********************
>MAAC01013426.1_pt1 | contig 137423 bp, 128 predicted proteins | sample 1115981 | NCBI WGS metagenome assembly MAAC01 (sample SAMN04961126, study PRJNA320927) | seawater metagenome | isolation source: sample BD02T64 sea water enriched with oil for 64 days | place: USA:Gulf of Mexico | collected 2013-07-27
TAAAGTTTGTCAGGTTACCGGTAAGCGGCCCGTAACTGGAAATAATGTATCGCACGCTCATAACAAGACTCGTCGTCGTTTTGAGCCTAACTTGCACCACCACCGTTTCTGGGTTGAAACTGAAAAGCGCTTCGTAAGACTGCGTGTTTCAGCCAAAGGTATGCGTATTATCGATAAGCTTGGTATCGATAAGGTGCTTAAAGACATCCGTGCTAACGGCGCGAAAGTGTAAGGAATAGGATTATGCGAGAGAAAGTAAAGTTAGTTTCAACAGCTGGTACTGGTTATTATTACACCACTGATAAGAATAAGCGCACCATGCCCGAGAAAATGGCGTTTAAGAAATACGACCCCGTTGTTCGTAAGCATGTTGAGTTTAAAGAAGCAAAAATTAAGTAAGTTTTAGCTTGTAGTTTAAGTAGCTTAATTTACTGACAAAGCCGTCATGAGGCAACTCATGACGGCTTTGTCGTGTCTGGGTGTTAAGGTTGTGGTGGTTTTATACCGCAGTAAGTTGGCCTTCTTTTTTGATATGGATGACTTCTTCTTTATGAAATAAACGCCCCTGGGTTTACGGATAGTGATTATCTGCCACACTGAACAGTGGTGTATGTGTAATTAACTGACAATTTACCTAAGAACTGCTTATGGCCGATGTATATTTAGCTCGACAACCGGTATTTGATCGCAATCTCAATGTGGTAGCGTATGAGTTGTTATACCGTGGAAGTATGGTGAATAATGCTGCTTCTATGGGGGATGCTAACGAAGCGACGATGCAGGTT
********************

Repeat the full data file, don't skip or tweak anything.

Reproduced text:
>MAAC01013426.1_pt1 | contig 137423 bp, 128 predicted proteins | sample 1115981 | NCBI WGS metagenome assembly MAAC01 (sample SAMN04961126, study PRJNA320927) | seawater metagenome | isolation source: sample BD02T64 sea water enriched with oil for 64 days | place: USA:Gulf of Mexico | collected 2013-07-27
TAAAGTTTGTCAGGTTACCGGTAAGCGGCCCGTAACTGGAAATAATGTATCGCACGCTCATAACAAGACTCGTCGTCGTTTTGAGCCTAACTTGCACCACCACCGTTTCTGGGTTGAAACTGAAAAGCGCTTCGTAAGACTGCGTGTTTCAGCCAAAGGTATGCGTATTATCGATAAGCTTGGTATCGATAAGGTGCTTAAAGACATCCGTGCTAACGGCGCGAAAGTGTAAGGAATAGGATTATGCGAGAGAAAGTAAAGTTAGTTTCAACAGCTGGTACTGGTTATTATTACACCACTGATAAGAATAAGCGCACCATGCCCGAGAAAATGGCGTTTAAGAAATACGACCCCGTTGTTCGTAAGCATGTTGAGTTTAAAGAAGCAAAAATTAAGTAAGTTTTAGCTTGTAGTTTAAGTAGCTTAATTTACTGACAAAGCCGTCATGAGGCAACTCATGACGGCTTTGTCGTGTCTGGGTGTTAAGGTTGTGGTGGTTTTATACCGCAGTAAGTTGGCCTTCTTTTTTGATATGGATGACTTCTTCTTTATGAAATAAACGCCCCTGGGTTTACGGATAGTGATTATCTGCCACACTGAACAGTGGTGTATGTGTAATTAACTGACAATTTACCTAAGAACTGCTTATGGCCGATGTATATTTAGCTCGACAACCGGTATTTGATCGCAATCTCAATGTGGTAGCGTATGAGTTGTTATACCGTGGAAGTATGGTGAATAATGCTGCTTCTATGGGGGATGCTAACGAAGCGACGATGCAGGTT